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Man Of Aran OST by British Sea Power

British Sea Power

Man Of Aran OST

Release Date: Jun 9, 2009

Genre(s): Soundtrack

Record label: Rough Trade


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Album Review: Man Of Aran OST by British Sea Power

Fairly Good, Based on 4 Critics

Prefix Magazine - 70
Based on rating 7.0/10

Robert J. Flaherty is best known for his documentary Nanook of the North, which famously combined real ethnographic studies of the Inuit with staged dramatic sequences to create the first docufiction. Flaherty never repeated the success of Nanook, but he repeated the process with other cultures, from Samoa to the swamps of Louisiana. For Man of Aran, he studied the lifestyle of those living on the inhospitable Aran islands off the western coast of Ireland.

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Pitchfork - 67
Based on rating 6.7/10

At a time when "I'm a Celebrity. . .

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AllMusic - 60
Based on rating 6/10

Man of Aran, a 1934 docu-drama that chronicled the difficult daily lives of the inhabitants of Western Ireland's remote Aran Islands, boasts all of the elements (wind, water, sky, and barren landscapes) that make a successful British Sea Power song, so it's no revelation that the band's soundtrack for the film fits like a pair of weather-beaten oars in a pair of equally ancient hands. The direct antithesis of 2008's stadium ready Do You Like Rock Music?, the largely instrumental Man of Aran (only the folksy "Come Wander with Me," a cover culled from an obscure 1964 Twilight Zone episode, features vocals) unfolds like a wave in the middle of the ocean with its sights set on a rocky shore. With the main melody of Rock Music's "The Great Skua" as its backbone, British Sea Power's penchant for slow-building post-rock vistas and reverb-drenched bursts of guitar, trumpet, and violin has reached its logical crescendo.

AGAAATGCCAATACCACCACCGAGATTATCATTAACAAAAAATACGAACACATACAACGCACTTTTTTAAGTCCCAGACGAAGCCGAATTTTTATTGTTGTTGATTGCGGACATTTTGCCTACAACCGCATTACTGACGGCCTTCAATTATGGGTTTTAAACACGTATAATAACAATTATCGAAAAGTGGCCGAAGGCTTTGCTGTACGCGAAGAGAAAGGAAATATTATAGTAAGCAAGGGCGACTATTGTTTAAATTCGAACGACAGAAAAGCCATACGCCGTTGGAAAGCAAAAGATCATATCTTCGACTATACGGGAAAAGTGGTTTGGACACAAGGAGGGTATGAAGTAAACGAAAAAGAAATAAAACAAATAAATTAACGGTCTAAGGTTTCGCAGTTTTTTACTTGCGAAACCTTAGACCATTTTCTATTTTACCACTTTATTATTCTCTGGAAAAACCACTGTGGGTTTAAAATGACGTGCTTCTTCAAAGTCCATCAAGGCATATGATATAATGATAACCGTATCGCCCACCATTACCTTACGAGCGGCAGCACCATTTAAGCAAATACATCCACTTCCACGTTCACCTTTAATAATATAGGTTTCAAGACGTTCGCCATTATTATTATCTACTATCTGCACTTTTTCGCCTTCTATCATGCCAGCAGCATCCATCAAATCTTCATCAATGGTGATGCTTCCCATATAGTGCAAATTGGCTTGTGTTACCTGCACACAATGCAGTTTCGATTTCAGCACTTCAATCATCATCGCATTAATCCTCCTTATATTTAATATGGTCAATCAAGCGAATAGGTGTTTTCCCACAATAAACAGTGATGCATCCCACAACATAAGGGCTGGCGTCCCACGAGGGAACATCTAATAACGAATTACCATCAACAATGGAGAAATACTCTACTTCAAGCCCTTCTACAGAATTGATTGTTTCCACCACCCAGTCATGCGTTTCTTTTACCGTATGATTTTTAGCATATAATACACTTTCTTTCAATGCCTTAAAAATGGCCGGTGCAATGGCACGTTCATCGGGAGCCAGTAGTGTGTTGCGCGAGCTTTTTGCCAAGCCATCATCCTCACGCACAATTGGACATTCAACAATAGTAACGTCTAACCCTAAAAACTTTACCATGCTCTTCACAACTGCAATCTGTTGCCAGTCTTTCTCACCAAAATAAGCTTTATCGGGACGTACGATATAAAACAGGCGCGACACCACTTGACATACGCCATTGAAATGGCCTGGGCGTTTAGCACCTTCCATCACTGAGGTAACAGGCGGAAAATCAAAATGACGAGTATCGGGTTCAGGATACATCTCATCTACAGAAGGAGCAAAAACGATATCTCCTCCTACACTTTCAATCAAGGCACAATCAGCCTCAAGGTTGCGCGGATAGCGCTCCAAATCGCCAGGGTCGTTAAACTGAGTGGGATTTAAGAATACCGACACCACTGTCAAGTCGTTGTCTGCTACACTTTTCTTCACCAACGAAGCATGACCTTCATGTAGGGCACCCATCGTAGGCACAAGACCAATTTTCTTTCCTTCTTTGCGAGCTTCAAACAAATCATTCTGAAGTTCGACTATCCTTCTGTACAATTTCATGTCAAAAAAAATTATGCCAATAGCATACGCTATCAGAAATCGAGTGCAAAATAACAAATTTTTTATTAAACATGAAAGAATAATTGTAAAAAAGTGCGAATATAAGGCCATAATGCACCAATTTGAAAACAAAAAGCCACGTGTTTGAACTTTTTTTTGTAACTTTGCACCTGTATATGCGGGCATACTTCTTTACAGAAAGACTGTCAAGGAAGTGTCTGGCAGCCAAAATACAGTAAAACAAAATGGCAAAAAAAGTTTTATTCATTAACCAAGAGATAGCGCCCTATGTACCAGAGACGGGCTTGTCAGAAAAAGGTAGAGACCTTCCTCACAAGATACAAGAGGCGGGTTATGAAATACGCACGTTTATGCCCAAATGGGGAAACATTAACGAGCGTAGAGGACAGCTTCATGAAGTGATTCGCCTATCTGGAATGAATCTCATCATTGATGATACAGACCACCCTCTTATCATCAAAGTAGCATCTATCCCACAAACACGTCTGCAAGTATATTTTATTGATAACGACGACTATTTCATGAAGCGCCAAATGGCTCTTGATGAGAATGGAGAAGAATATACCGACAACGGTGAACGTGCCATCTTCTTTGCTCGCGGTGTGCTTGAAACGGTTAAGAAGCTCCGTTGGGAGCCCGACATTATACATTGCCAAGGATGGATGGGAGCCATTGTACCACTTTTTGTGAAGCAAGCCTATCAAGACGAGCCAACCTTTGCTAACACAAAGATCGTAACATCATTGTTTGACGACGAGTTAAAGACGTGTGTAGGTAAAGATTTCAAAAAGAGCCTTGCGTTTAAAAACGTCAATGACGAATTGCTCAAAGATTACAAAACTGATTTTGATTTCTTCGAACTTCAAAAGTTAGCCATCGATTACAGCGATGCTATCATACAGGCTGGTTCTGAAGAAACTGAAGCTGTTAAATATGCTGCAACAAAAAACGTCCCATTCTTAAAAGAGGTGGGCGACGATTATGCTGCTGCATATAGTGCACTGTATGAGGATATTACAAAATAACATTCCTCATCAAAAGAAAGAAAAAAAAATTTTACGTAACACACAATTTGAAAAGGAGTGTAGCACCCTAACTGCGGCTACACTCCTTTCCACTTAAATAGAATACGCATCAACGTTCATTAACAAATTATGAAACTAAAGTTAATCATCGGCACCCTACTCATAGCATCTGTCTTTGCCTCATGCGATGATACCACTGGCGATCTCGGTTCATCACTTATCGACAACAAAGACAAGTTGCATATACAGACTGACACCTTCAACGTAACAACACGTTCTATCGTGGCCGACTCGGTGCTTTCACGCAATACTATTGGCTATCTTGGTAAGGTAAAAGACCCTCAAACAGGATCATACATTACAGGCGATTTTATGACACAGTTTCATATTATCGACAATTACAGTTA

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PopMatters - 60
Based on rating 6/10

I have never found Brighton’s British Sea Power to be interesting at all. They began as one of dozens of vaguely nostalgic bands given a second look by labels in the wake of the Strokes/White Stripes anything retro-rock explosion of the early naughties. Their 2003 debut The Decline of… garnered them many comparisons to Joy Division and the Pixies, albeit a sober and unperturbed amalgam, with more angular riffs than you can cut your wrists to.

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